Why a future planning agency

By Benjamin Fulford

February 1, 2015

When I first came to Japan in 1980 I was amazed to see fish swimming in the rivers in downtown Tokyo. Japan of the 1980’s was by many standards the most advanced nation on earth. By 1985, after decades of sizzling economic growth, they had the highest per capita income on earth, the lowest gap between the rich and poor in any developed nation and a very healthy natural environment. They also were the greatest creditor nation on earth, having supplied cars, electronics and other goodies to the rest of the planet often in exchange for IOUs.

One of the reasons I chose to go to university in Japan was to study the system that had made this miracle possible. This is how it worked. Japan’s government was run by a combination of highly talented bureaucrats, industrialists and politicians with deep roots in their local constituencies. They presided over a system that was a combination of central planning, free market capitalism and socialism.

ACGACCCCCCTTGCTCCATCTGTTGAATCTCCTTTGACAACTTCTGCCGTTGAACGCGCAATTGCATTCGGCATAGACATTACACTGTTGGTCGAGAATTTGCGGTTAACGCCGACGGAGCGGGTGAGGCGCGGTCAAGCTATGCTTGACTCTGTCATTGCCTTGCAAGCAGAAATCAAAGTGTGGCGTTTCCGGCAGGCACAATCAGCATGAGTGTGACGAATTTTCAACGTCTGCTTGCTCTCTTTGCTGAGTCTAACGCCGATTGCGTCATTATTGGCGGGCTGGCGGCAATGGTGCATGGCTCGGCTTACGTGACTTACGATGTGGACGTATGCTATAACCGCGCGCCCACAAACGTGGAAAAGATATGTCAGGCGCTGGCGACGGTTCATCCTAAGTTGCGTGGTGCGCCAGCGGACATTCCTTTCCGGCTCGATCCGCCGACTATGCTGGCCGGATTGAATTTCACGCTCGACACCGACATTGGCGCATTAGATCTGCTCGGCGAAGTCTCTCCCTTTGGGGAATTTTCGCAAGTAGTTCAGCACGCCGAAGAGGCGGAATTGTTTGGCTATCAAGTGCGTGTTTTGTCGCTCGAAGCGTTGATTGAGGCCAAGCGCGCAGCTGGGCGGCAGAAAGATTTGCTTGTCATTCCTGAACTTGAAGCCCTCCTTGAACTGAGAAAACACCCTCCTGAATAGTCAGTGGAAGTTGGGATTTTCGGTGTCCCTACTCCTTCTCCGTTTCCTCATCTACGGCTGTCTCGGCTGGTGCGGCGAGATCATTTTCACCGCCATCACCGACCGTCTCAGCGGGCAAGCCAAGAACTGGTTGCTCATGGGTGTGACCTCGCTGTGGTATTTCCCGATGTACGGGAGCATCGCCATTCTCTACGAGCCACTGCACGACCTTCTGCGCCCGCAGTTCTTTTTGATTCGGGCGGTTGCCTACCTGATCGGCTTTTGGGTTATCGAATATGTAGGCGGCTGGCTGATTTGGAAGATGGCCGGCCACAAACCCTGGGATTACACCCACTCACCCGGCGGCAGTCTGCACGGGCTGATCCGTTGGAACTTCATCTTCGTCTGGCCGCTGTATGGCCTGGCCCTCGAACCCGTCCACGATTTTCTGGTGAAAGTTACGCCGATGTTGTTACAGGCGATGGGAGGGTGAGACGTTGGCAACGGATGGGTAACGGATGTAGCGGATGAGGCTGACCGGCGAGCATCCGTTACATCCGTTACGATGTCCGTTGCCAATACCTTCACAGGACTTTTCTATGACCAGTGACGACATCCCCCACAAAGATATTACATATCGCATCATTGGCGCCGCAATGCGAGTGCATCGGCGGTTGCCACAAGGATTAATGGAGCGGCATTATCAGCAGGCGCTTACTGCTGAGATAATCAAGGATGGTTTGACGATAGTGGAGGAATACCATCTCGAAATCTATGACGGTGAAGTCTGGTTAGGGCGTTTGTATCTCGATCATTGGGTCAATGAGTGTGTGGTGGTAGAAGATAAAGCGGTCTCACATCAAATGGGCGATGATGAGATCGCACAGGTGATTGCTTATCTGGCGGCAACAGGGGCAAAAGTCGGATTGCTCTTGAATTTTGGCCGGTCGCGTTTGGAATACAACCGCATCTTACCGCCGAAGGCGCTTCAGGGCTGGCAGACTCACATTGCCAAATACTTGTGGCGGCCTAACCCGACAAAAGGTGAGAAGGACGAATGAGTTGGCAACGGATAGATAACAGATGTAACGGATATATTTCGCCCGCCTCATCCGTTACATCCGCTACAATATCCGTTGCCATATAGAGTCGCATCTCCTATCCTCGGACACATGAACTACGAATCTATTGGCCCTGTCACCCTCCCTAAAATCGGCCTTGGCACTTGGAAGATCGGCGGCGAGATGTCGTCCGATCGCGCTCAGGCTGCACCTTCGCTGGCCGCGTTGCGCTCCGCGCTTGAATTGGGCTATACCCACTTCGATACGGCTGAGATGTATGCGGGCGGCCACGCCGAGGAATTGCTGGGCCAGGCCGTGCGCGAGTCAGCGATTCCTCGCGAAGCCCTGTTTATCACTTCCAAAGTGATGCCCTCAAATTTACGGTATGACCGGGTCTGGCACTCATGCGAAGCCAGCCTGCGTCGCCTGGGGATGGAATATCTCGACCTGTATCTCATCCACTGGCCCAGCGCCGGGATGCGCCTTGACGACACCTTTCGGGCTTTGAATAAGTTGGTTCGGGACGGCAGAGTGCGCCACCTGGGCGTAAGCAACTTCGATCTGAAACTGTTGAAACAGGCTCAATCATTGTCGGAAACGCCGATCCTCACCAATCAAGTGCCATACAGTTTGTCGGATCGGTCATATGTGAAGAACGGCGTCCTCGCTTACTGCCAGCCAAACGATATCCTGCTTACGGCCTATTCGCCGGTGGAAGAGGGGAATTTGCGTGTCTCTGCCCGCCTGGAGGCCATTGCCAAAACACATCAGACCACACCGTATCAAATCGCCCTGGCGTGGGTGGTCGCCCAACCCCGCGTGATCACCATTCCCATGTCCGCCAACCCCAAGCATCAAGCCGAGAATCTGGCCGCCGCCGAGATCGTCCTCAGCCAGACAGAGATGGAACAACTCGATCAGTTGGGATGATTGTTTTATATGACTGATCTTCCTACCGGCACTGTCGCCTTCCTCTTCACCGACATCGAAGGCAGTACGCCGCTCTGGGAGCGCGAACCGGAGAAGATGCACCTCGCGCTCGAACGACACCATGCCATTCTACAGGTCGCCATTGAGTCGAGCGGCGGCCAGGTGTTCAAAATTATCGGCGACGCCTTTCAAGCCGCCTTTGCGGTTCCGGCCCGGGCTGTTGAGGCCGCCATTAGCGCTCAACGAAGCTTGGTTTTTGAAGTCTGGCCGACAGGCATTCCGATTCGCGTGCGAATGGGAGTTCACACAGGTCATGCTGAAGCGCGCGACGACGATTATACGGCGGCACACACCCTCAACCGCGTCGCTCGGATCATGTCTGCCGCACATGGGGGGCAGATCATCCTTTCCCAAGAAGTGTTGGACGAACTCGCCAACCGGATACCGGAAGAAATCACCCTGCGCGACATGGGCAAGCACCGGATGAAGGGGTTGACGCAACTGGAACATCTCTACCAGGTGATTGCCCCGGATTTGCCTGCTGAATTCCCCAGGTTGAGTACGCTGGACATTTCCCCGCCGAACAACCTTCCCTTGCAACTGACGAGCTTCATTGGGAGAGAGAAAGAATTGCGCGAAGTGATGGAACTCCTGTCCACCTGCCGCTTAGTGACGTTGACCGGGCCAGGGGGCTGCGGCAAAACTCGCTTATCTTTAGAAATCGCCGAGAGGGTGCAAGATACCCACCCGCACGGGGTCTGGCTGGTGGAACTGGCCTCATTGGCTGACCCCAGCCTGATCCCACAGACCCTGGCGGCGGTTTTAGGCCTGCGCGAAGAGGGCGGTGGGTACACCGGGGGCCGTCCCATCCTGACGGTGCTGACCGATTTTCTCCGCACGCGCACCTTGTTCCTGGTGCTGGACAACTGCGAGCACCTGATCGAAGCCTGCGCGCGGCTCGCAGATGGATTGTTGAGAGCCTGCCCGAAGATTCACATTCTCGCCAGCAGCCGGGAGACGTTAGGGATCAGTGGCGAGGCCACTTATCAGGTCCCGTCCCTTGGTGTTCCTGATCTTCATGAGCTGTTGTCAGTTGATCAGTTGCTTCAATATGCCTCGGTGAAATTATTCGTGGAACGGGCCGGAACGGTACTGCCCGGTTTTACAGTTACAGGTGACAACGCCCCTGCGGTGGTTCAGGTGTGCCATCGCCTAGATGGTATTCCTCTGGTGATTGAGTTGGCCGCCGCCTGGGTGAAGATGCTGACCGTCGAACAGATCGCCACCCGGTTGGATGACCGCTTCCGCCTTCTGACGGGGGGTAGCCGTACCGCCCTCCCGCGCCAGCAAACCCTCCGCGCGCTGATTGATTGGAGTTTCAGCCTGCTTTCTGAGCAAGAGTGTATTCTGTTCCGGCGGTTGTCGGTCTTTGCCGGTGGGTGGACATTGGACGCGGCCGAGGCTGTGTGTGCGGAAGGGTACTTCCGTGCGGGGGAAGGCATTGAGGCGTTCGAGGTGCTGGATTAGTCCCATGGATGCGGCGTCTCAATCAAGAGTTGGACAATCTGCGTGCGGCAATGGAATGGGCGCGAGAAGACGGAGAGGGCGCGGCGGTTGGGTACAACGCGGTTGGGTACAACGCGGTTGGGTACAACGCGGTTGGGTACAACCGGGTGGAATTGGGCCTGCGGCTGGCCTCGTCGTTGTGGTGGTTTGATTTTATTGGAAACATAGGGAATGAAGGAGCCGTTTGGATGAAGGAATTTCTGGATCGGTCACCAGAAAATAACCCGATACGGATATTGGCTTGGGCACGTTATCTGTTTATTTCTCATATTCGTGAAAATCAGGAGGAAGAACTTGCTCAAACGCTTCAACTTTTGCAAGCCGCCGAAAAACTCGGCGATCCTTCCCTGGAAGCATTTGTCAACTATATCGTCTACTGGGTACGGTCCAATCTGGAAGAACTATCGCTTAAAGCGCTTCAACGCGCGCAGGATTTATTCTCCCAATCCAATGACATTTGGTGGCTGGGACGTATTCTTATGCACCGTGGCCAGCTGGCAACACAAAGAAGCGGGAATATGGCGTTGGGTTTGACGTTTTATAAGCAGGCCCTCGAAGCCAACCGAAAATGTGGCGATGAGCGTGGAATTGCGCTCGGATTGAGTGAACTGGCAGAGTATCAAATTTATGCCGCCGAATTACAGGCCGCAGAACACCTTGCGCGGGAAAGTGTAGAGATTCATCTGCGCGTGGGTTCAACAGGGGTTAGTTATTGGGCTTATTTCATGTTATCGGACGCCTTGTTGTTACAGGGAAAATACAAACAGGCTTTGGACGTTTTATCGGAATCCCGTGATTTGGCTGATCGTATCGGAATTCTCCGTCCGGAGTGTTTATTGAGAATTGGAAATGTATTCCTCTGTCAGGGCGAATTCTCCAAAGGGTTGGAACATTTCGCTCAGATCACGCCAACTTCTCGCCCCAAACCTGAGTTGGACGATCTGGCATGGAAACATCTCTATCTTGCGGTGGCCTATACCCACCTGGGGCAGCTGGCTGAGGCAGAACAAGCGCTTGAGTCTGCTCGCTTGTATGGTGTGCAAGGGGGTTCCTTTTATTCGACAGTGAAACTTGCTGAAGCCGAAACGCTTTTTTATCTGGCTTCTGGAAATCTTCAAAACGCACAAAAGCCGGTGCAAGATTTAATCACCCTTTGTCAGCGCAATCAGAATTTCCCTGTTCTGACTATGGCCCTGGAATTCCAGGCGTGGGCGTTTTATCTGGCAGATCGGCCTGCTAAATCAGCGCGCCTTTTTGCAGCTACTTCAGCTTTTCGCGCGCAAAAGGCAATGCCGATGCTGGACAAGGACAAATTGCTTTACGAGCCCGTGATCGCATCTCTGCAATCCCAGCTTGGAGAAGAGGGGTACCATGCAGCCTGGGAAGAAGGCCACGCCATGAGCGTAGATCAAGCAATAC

At the apex of the system was an organization known as the Economic Planning Agency. It was run by a group of about 30 members of the bureaucratic, industrial, academic and political ruling elite. They would come up with a 5 year plan for the country. Politicians would explain in detail what their voters desired. Bureaucrats would explain exactly how much money there was available to realistically meet their desires. Industrialists would explain what could be profitably done to contribute to the plan. The country as a whole also had a mission: to overtake and surpass the West.

The system was not like the central planning of Stalinist economies, where even such thing as the amount of toothpaste was centrally planned, because it was based on market forces.
The plan might, for example, call for doubling the amount of roads, sewers and port facilities over a 5 year period, and would allocate the money for this. However, it was private companies who bid for the actual work. Furthermore, companies were free to carry out their own independent activities regardless of the bigger plan.

The only countries that had systems arguably as good as the old Japanese system were the Scandinavian countries, Germany and Canada.

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